What's with the rising number of class action lawsuits against authors?
Downsizing publishers, shrinking markets, fewer reviews, disappearing retailers — the Boston Globe‘s Alex Beam takes note, in his newest column, of yet another rapidly developing problem facing authors: Class action suits.
“It’s a stretch, legally speaking, but the ever-creative plaintiffs’ bar never runs out of ideas,” he explains. “Before this year, there had been only two significant class action suits against major publishers, both of which were settled. Since January, however, both Simon & Schuster and Penguin Group have found themselves staring down the barrels of class action litigation.”
The “particularly wild-eyed” case against S&S charges former president Jimmy Carter with “falsehoods, misrepresentations, misleading statements, omissions of material facts and outright lies” in his book Palestine: Peace, Not Apartheid, although Beam notes that the complainant, an attorney named David Schoen who says the book is just “an anti-Israeli screed,” has since “temporarily backed away from his attack.” The Penguin case involves none other than Greg Mortenson, who is being charged with massive fabrication in his mega-bestseller Three Cups of Tea (a story MobyLives has been following as it got worse and worse — see here and here).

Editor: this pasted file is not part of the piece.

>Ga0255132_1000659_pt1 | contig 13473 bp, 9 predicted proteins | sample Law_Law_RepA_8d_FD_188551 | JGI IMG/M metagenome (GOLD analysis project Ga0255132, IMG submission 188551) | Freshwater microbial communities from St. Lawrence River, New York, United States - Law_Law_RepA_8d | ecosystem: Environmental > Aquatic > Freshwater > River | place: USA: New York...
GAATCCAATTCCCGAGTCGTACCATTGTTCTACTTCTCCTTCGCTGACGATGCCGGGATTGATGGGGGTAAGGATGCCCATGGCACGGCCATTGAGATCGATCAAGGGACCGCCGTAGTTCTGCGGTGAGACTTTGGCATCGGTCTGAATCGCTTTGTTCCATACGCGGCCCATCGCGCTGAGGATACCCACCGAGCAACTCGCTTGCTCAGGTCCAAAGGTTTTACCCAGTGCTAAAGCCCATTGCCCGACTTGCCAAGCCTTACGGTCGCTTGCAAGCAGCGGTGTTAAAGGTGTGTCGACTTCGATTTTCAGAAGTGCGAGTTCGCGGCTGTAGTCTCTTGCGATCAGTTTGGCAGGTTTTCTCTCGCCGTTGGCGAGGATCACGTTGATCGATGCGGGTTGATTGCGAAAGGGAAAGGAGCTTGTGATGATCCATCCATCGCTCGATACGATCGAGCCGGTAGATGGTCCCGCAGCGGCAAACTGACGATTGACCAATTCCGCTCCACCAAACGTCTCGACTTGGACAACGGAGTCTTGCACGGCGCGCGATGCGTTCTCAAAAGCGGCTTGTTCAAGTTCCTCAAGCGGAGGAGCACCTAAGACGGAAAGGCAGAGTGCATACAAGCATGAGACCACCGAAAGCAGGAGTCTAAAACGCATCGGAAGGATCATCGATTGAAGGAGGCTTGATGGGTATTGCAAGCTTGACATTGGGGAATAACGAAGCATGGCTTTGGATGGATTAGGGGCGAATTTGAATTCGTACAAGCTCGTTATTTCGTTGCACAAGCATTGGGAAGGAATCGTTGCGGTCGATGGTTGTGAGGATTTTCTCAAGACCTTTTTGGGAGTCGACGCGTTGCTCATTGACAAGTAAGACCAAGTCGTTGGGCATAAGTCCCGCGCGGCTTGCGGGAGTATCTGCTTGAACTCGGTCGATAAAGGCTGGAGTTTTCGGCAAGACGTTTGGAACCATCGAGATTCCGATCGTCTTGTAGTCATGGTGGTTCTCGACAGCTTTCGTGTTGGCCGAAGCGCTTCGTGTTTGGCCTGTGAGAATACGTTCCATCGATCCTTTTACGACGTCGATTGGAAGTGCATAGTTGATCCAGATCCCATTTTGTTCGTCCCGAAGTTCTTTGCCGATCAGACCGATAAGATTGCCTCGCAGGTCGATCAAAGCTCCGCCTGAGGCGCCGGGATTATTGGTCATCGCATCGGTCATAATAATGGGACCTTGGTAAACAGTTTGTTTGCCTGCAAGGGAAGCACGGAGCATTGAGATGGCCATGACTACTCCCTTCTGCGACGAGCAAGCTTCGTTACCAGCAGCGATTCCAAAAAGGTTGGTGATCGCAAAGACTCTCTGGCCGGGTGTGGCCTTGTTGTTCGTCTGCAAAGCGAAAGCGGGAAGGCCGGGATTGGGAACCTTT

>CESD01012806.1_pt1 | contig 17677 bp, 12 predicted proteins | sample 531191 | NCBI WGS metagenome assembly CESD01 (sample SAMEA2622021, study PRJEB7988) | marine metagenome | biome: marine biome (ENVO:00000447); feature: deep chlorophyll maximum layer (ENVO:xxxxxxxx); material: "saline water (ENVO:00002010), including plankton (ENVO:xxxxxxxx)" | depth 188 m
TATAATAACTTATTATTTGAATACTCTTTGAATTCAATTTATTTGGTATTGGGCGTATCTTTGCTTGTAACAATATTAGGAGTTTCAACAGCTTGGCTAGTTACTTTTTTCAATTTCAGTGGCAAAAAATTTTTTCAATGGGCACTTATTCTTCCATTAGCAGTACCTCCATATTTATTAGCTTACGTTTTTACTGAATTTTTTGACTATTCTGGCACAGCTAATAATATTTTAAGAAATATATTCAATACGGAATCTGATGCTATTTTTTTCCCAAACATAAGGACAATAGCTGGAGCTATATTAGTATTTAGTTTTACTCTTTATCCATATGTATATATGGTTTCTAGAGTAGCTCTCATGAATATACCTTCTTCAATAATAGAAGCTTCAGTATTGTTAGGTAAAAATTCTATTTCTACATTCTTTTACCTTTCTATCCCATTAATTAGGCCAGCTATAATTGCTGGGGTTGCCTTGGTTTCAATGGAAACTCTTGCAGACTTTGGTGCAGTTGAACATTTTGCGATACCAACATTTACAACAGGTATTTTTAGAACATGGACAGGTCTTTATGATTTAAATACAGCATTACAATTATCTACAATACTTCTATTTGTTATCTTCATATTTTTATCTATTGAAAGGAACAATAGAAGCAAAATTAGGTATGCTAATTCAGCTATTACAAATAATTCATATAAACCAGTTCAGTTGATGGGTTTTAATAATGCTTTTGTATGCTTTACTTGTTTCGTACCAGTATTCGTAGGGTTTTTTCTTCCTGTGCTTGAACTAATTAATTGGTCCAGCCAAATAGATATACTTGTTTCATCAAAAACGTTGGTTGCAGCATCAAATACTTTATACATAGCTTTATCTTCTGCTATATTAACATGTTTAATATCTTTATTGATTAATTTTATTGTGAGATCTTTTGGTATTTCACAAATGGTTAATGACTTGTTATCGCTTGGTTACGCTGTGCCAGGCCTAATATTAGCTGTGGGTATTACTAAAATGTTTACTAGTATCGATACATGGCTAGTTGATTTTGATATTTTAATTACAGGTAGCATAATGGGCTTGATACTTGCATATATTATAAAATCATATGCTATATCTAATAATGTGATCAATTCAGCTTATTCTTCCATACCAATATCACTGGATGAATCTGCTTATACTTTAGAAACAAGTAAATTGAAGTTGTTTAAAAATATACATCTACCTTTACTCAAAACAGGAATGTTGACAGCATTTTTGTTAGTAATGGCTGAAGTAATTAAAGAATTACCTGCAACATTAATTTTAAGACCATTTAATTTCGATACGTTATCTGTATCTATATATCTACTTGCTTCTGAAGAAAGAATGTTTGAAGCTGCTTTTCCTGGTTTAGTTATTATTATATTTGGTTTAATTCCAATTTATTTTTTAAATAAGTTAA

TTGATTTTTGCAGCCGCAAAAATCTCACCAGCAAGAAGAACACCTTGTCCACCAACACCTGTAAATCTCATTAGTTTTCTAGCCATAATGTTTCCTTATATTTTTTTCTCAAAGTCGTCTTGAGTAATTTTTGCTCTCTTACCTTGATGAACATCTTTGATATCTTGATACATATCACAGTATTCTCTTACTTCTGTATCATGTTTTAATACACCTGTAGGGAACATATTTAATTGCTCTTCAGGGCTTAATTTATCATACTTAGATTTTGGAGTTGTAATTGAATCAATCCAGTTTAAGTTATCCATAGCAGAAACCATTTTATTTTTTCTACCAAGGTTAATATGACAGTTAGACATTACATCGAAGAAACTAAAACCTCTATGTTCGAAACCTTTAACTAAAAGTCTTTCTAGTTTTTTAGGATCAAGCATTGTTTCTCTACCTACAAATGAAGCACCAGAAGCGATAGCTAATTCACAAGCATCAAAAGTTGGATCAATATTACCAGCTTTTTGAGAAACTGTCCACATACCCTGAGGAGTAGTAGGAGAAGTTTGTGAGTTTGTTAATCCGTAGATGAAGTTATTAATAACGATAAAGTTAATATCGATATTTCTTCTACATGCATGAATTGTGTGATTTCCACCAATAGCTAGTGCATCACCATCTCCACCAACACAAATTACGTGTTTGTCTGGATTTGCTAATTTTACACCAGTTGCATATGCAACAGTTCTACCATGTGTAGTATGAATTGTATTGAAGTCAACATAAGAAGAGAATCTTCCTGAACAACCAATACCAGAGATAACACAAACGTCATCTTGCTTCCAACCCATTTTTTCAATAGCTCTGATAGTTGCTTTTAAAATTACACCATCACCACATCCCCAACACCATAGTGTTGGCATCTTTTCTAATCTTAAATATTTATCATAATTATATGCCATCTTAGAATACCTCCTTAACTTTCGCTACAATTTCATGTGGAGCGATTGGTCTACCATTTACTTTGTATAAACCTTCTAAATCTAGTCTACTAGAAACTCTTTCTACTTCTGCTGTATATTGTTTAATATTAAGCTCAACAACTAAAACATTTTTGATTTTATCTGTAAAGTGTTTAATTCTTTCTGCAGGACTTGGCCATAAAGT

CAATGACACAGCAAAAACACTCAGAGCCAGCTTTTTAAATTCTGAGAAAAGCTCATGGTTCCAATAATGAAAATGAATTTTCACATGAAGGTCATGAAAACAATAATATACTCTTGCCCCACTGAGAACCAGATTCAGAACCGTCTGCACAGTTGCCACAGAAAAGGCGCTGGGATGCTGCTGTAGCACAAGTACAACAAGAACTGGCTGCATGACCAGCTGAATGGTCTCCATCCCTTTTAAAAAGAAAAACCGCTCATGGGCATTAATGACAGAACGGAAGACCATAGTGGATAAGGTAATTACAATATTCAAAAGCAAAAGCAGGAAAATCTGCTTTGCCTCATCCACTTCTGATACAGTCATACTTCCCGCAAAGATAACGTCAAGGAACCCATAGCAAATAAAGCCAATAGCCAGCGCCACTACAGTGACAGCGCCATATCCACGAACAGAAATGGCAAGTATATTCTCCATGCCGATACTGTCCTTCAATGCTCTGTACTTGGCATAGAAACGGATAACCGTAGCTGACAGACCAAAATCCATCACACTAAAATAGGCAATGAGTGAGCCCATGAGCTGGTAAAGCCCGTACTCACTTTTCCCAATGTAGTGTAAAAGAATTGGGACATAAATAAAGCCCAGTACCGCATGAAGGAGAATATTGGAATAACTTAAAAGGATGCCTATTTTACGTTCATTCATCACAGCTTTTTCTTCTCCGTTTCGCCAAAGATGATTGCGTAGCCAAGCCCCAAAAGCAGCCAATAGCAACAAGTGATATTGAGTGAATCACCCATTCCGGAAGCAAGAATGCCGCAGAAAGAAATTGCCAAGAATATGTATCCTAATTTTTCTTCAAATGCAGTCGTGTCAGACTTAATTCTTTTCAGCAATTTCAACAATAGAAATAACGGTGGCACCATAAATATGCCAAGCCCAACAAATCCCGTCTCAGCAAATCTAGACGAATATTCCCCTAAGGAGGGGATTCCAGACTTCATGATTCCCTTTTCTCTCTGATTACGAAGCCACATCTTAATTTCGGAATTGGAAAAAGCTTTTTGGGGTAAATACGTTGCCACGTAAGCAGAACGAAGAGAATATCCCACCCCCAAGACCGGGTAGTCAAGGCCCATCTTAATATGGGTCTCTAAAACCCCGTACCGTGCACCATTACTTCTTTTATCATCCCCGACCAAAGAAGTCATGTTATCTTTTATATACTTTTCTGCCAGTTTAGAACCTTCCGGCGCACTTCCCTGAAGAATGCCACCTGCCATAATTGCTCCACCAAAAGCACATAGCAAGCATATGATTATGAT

So why the rise in number? It may partly be sue to “the evoloution of the class action lawsuit,” one expert tells Beam, going on to explain that “Now there have been several waves of rulemaking that have liberalized the standards.”
But of course it could also be seen as something the opposite of liberalization. Particularly in the Carter case, which according to Beam’s expert — Walter Olson, founder of the website Overlawyered.com — is “an outrageous lawsuit. If you allow this to go forward you introduce the right to sic lawyers on political writers you disagree with. The First Amendment very much does apply.”
The ultimate question is are such lawsuits effective in righting the supposed wrongs of the books? Beam looks to the lawsuit against Random House and James Frey a few years ago over Frey’s falsified memoir A Million Little Pieces. Observes Beam,
“It wasn’t at all clear that people were really a class in that suit,” Olson says. “Some buyers had never read the book; some read it and were even more amused to find out that it was fictionalized.”
Fewer than 2,000 readers asked for their money back, though the case did provide the usual fat payday for the plaintiffs’ bar, as Random handed over a six-figure sum in legal fees.
Dennis Johnson is the founder of MobyLives, and the co-founder and co-publisher of Melville House.